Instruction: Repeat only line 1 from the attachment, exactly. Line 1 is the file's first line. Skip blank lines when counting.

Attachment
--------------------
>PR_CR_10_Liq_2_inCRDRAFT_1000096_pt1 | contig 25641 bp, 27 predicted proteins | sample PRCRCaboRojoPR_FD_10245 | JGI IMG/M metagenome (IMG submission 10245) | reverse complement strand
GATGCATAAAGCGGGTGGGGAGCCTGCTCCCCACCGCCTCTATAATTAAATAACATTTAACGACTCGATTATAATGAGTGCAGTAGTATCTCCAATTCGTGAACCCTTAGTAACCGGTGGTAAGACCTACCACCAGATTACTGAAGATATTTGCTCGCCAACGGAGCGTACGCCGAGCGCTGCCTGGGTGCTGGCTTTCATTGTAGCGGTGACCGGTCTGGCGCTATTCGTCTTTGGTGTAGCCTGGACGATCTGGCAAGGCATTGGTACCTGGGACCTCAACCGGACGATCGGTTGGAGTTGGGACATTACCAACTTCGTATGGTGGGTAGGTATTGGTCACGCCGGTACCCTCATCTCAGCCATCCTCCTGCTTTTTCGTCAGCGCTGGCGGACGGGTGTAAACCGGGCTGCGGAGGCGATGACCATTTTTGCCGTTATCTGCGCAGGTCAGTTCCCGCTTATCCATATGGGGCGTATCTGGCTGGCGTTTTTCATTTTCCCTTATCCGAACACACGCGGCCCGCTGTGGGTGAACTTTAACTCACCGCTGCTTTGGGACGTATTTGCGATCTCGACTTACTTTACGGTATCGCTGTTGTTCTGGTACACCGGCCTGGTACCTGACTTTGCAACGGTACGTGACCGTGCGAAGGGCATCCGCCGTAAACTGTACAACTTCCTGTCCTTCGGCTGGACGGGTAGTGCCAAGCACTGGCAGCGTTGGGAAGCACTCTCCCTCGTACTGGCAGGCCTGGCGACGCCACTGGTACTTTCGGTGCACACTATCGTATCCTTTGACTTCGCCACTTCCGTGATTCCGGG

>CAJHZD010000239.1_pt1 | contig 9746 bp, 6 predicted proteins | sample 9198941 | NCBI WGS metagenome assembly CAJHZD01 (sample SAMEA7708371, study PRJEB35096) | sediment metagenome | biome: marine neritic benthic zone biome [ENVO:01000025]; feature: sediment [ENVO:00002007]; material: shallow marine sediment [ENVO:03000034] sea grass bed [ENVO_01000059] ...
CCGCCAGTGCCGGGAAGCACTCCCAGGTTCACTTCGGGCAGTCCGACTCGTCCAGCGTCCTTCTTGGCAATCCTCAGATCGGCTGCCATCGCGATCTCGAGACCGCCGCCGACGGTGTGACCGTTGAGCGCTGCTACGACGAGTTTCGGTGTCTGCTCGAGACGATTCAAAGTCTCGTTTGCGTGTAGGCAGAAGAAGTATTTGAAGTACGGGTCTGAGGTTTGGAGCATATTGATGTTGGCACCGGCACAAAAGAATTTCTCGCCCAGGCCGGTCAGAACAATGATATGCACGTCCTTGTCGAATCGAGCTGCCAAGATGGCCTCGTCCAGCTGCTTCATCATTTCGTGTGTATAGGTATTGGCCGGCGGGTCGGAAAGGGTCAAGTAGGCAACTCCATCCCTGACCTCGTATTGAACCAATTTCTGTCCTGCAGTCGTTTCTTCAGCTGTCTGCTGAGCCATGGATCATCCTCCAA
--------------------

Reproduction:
>PR_CR_10_Liq_2_inCRDRAFT_1000096_pt1 | contig 25641 bp, 27 predicted proteins | sample PRCRCaboRojoPR_FD_10245 | JGI IMG/M metagenome (IMG submission 10245) | reverse complement strand